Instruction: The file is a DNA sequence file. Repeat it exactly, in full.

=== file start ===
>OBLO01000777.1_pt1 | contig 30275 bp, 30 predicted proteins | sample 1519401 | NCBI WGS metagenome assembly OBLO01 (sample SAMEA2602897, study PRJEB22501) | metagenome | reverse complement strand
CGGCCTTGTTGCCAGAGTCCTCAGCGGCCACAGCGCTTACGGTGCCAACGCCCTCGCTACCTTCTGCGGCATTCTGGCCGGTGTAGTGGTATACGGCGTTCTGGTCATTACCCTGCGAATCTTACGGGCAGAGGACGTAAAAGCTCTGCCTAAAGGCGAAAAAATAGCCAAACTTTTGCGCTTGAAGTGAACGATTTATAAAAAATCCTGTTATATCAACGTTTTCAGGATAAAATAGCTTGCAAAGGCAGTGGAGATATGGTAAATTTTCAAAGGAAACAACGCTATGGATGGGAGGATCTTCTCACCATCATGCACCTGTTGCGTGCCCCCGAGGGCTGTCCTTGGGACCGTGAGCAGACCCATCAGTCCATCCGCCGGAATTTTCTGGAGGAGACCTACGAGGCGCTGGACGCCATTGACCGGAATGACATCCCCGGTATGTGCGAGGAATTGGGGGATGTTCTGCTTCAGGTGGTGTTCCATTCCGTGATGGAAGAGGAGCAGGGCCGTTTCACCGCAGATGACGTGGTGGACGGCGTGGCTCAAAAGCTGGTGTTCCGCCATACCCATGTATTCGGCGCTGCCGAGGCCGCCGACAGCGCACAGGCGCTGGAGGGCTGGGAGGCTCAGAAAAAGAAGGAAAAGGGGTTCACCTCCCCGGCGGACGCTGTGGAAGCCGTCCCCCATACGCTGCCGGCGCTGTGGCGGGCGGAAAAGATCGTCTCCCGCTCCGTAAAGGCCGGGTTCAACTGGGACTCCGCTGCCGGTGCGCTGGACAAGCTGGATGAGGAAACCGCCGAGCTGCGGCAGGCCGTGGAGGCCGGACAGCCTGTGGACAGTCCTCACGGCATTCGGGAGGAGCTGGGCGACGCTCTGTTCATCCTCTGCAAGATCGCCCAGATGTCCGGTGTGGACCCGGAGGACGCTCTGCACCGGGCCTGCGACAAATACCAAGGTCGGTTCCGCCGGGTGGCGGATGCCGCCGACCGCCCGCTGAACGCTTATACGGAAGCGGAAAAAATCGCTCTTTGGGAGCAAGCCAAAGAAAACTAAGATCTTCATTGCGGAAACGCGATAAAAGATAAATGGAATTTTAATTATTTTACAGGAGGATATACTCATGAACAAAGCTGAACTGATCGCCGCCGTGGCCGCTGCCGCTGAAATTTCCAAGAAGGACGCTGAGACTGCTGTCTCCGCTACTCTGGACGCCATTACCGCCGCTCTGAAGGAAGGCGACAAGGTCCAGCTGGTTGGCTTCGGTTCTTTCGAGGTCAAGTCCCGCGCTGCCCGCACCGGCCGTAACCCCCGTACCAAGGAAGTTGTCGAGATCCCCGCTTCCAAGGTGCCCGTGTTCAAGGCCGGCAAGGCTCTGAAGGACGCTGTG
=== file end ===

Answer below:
>OBLO01000777.1_pt1 | contig 30275 bp, 30 predicted proteins | sample 1519401 | NCBI WGS metagenome assembly OBLO01 (sample SAMEA2602897, study PRJEB22501) | metagenome | reverse complement strand
CGGCCTTGTTGCCAGAGTCCTCAGCGGCCACAGCGCTTACGGTGCCAACGCCCTCGCTACCTTCTGCGGCATTCTGGCCGGTGTAGTGGTATACGGCGTTCTGGTCATTACCCTGCGAATCTTACGGGCAGAGGACGTAAAAGCTCTGCCTAAAGGCGAAAAAATAGCCAAACTTTTGCGCTTGAAGTGAACGATTTATAAAAAATCCTGTTATATCAACGTTTTCAGGATAAAATAGCTTGCAAAGGCAGTGGAGATATGGTAAATTTTCAAAGGAAACAACGCTATGGATGGGAGGATCTTCTCACCATCATGCACCTGTTGCGTGCCCCCGAGGGCTGTCCTTGGGACCGTGAGCAGACCCATCAGTCCATCCGCCGGAATTTTCTGGAGGAGACCTACGAGGCGCTGGACGCCATTGACCGGAATGACATCCCCGGTATGTGCGAGGAATTGGGGGATGTTCTGCTTCAGGTGGTGTTCCATTCCGTGATGGAAGAGGAGCAGGGCCGTTTCACCGCAGATGACGTGGTGGACGGCGTGGCTCAAAAGCTGGTGTTCCGCCATACCCATGTATTCGGCGCTGCCGAGGCCGCCGACAGCGCACAGGCGCTGGAGGGCTGGGAGGCTCAGAAAAAGAAGGAAAAGGGGTTCACCTCCCCGGCGGACGCTGTGGAAGCCGTCCCCCATACGCTGCCGGCGCTGTGGCGGGCGGAAAAGATCGTCTCCCGCTCCGTAAAGGCCGGGTTCAACTGGGACTCCGCTGCCGGTGCGCTGGACAAGCTGGATGAGGAAACCGCCGAGCTGCGGCAGGCCGTGGAGGCCGGACAGCCTGTGGACAGTCCTCACGGCATTCGGGAGGAGCTGGGCGACGCTCTGTTCATCCTCTGCAAGATCGCCCAGATGTCCGGTGTGGACCCGGAGGACGCTCTGCACCGGGCCTGCGACAAATACCAAGGTCGGTTCCGCCGGGTGGCGGATGCCGCCGACCGCCCGCTGAACGCTTATACGGAAGCGGAAAAAATCGCTCTTTGGGAGCAAGCCAAAGAAAACTAAGATCTTCATTGCGGAAACGCGATAAAAGATAAATGGAATTTTAATTATTTTACAGGAGGATATACTCATGAACAAAGCTGAACTGATCGCCGCCGTGGCCGCTGCCGCTGAAATTTCCAAGAAGGACGCTGAGACTGCTGTCTCCGCTACTCTGGACGCCATTACCGCCGCTCTGAAGGAAGGCGACAAGGTCCAGCTGGTTGGCTTCGGTTCTTTCGAGGTCAAGTCCCGCGCTGCCCGCACCGGCCGTAACCCCCGTACCAAGGAAGTTGTCGAGATCCCCGCTTCCAAGGTGCCCGTGTTCAAGGCCGGCAAGGCTCTGAAGGACGCTGTG